The Epilepsy Care Alliance formed of Poole Hospital NHS Foundation Trust, the University of Kent, and various tech companies has been running a programme, named myCareCentric Epilepsy, exploring how technology can equip people with the ability to self-manage their condition. Patients enrolled in the programme are given a wearable device which records their health data and monitors seizures, building a read more

Parents at risk of mental health issues if they have a child with epilepsy

Posted 17 Mar 2018 in Living with epilepsy

Epilepsy does not just affect the individual diagnosed but their family, friends, colleagues and aquaintances. A new study has shown that parents, and particularly mothers, are at greater risk of mental health issues such as anxiety, stress and depression if they have a child diagnosed with epilepsy. And this is especially the case where the child also has behavioural problems. read more

Brain training can significantly reduce the number of seizures

Posted 25 Jan 2018 in Living with epilepsy

Groundbreaking research carried out in the UK has shown that the number and frequency of seizures can be reduced by training the brain to be more alert.  For the majority of people diagnosed with epilepsy, seizures will be controlled by a drug regime but for approximately 30-40%, their seizures will be resistant to medication and will remain poorly controlled.  For read more

Researchers closer to forecasting the likelihood of a seizure

Posted 17 Jan 2018 in Living with epilepsy

For many people it is the unpredictability of their epilepsy which causes them most stress and anxiety.  Now researchers from the University of California, San Francisco believe they are close to being able to forecast a patient’s seizure risk over time. Neurologists at the University have discovered, through the implantation of a device in the brain which has been able read more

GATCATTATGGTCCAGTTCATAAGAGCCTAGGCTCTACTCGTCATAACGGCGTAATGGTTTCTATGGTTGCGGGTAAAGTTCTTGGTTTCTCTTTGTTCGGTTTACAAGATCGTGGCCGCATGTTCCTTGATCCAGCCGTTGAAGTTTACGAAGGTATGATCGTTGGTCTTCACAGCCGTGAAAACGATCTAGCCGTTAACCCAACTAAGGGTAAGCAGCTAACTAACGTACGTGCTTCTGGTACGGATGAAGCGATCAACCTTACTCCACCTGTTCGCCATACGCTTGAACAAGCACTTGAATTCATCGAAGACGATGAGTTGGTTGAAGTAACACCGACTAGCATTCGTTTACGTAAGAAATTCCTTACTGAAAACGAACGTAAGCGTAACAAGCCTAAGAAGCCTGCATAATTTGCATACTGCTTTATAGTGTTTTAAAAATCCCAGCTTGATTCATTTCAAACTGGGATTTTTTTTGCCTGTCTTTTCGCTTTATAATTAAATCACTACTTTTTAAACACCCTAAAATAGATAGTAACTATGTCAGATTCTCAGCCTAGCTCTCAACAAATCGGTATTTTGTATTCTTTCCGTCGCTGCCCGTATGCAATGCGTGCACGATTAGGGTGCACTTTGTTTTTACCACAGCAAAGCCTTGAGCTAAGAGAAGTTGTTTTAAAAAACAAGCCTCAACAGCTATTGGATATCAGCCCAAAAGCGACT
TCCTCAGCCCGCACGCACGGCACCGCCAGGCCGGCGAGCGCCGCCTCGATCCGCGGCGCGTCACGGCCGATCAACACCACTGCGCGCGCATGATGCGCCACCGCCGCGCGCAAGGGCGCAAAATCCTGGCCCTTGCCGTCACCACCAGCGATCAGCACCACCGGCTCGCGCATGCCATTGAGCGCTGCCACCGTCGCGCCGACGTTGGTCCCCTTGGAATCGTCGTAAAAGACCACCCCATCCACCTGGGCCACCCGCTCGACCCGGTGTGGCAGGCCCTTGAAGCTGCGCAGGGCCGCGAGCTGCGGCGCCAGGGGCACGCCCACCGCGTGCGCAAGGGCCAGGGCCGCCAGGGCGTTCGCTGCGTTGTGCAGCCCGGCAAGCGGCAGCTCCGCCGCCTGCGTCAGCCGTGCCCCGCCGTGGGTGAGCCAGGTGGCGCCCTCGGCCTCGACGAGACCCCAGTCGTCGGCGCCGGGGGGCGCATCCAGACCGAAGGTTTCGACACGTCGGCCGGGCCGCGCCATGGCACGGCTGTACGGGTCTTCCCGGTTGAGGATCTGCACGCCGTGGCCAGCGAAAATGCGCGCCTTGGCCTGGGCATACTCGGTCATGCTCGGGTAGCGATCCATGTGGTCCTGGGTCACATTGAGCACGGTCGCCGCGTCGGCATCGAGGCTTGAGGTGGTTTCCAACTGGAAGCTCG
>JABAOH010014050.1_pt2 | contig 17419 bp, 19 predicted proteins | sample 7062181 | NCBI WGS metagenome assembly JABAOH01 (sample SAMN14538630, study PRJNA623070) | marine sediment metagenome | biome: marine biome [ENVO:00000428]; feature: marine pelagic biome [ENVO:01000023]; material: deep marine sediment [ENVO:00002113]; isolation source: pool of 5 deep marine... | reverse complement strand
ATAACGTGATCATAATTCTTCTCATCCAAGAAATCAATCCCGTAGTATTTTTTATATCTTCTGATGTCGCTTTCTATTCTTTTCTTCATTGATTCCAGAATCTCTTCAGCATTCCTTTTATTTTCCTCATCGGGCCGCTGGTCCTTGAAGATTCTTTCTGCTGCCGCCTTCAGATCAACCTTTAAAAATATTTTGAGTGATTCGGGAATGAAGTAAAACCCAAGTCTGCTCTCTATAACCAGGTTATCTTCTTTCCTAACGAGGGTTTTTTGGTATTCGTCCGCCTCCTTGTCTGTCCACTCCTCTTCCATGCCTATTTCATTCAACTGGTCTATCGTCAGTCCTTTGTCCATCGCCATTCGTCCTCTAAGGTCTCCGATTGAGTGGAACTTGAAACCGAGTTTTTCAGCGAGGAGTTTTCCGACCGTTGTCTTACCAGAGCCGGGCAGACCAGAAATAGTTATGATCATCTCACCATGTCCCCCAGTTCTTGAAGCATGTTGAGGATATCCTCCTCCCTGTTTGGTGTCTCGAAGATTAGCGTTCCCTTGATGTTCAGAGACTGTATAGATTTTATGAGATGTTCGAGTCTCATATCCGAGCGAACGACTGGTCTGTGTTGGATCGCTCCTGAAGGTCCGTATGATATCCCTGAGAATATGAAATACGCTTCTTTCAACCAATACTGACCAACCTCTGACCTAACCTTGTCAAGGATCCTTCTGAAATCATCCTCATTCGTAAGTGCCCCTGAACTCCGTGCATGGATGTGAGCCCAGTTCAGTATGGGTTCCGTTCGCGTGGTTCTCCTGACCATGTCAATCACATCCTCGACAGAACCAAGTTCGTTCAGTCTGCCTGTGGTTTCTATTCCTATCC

Children who have chronic illnesses are more at risk of mental health issues

Posted 13 Jan 2018 in Living with epilepsy

Perhaps unsurprisingly, new research from the University of Waterloo in Canada has found that children who have chronic illnesses such as epilepsy are more at risk of mental health issues. And further, those who are diagnosed with a physical condition and a mental health disorder will experience a significant decline in their quality of life within the first six months read more

Presurgical imaging may predict whether epilepsy surgery will work

Posted 2 Jan 2018 in Living with epilepsy

Precise diagnosis of epilepsy and thorough analysis of the treatment options available for each individual is vital to achieve seizure freedom. Surgery may be an option for some people, but until now there has been no way of ascertaining whether or not the seizures will continue after surgery.  Now statisticians at Rice University have developed a method for integrating neuroimaging read more

World Health Organisation says cannabidiol could have therapeutic value for seizures.

Posted 28 Dec 2017 in Living with epilepsy

Although the World Health Organisation (WHO) has not gone so far as to endorse the use of medicinal marijuana in the treatment of certain conditions and diseases, they have recently stated that “Recent evidence from animal and human studies shows that a compound derived from marijuana (cannabidiol) could have some therapeutic value for seizures due to epilepsy and related conditions” read more

‘Beyond my Control’ – science meets theatre in this interactive performance

Posted 21 Dec 2017 in Living with epilepsy

Beyond My Control’, is a unique piece of theatre designed to explore life with epilepsy and the impact that front-line research can have on understanding the condition. Professor John Terry, an ERUK funded researcher, together with Exeter Northcott’s Artistic Director Paul Jepson, are bringing the production to venues across the country from Jan 30th to Feb 9th. Through testimonials from read more

A new tool to diagnose epilepsy

Posted 12 Dec 2017 in Living with epilepsy

Researchers from Canada and the Netherlands have recently presented findings which suggest that an electronic ‘nose’ is able to diagnose epilepsy, quickly, cheaply and non-invasively.  Their findings show that a  device, similar to a ‘breathalyser’ can analyse the compounds in exhaled breath and reliably diagnose epilepsy. Although this technology has been used in other fields, it has never before been read more